In this news this week was an important update on a recent landmark ruling that was seen as having the potential to impact how universities support students with their mental health. The parents of Natasha Abrahart, a Bristol University undergraduate who took her own life, sued the institution for ignoring her social anxiety disorder and won.
The Abraharts fought off tears as they addressed the media outside Bristol County Court following the verdict last month. They called on the university to apologise for failing their daughter, a 20-year-old physics student, and asked its staff to work with them to make changes they say are needed to keep students safe.
But more than a month later, the Abraharts have had no such apology and no such meeting. Instead, the University of Bristol this week sought permission to appeal the judge’s decision. Natasha’s father, Robert, said he was “deeply disappointed”, and accused the university of trying to “re-run arguments which failed at trial”.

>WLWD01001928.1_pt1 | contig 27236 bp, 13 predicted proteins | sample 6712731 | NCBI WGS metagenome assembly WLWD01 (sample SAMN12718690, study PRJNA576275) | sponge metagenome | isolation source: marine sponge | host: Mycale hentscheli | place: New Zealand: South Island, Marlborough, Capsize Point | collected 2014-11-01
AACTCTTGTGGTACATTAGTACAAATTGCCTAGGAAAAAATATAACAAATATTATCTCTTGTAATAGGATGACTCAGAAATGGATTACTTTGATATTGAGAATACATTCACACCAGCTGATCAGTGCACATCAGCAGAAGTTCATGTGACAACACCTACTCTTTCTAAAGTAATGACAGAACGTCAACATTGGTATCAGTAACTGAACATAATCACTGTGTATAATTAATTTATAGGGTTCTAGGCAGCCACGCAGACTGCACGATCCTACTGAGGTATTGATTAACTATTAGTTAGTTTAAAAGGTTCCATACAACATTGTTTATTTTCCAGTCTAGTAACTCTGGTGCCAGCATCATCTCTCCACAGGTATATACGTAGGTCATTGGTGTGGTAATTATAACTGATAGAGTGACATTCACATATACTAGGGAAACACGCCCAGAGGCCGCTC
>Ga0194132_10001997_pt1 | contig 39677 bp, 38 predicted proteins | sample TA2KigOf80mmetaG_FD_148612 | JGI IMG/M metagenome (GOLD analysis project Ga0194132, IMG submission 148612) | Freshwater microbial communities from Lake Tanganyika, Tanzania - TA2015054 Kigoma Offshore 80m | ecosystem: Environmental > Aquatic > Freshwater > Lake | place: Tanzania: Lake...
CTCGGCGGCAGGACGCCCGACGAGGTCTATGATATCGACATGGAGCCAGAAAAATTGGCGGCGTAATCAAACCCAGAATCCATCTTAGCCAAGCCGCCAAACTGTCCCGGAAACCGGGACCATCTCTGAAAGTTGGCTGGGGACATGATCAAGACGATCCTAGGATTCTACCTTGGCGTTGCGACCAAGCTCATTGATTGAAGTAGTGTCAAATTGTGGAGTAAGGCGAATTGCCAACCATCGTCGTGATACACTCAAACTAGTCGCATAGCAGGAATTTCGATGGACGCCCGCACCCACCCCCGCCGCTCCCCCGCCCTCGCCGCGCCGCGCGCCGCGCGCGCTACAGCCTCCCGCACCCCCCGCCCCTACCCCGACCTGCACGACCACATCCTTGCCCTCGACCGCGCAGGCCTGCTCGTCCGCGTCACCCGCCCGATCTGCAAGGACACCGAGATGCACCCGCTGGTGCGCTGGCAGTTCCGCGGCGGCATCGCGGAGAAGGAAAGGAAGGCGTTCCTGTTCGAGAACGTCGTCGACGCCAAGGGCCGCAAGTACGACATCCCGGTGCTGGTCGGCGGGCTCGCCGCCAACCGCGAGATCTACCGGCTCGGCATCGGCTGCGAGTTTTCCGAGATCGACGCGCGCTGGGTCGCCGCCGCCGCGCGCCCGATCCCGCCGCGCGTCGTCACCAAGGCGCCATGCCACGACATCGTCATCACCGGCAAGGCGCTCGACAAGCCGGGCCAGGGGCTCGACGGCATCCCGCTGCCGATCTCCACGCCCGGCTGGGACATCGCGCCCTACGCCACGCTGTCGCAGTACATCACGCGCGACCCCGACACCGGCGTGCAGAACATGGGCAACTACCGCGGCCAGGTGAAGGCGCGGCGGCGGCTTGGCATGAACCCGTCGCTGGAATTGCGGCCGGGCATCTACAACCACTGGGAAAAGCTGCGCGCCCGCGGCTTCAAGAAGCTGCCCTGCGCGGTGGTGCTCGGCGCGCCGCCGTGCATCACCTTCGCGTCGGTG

The university, which was ordered to pay more than £50,000 in damages to the Abraharts, said the move would allow them to appeal in future, but that no decision had been taken. A spokesperson added that they were still reviewing the ruling carefully, and acknowledged that the judgement could have a “significant impact” on how all higher education providers support students.
Also this week, at a time when national headlines have been dominated by the train strikes, we’ve been speaking to care workers and relatives of care home residents about upcoming industrial action at St Monica’s Trust over working conditions.
Our other main story includes harrowing accounts from victims of modern day slavery after their traffickers, who lured vulnerable people to Bristol from camps in Slovakia, were jailed for a combined total of 25 years.
Campaigners told the Cable how the case highlights the need to address immigration system failures that stop survivors from coming forward, saying uncertainty over survivors’ rights to remain in the UK only adds to the trauma they experience and creates a barrier between them and the criminal justice system.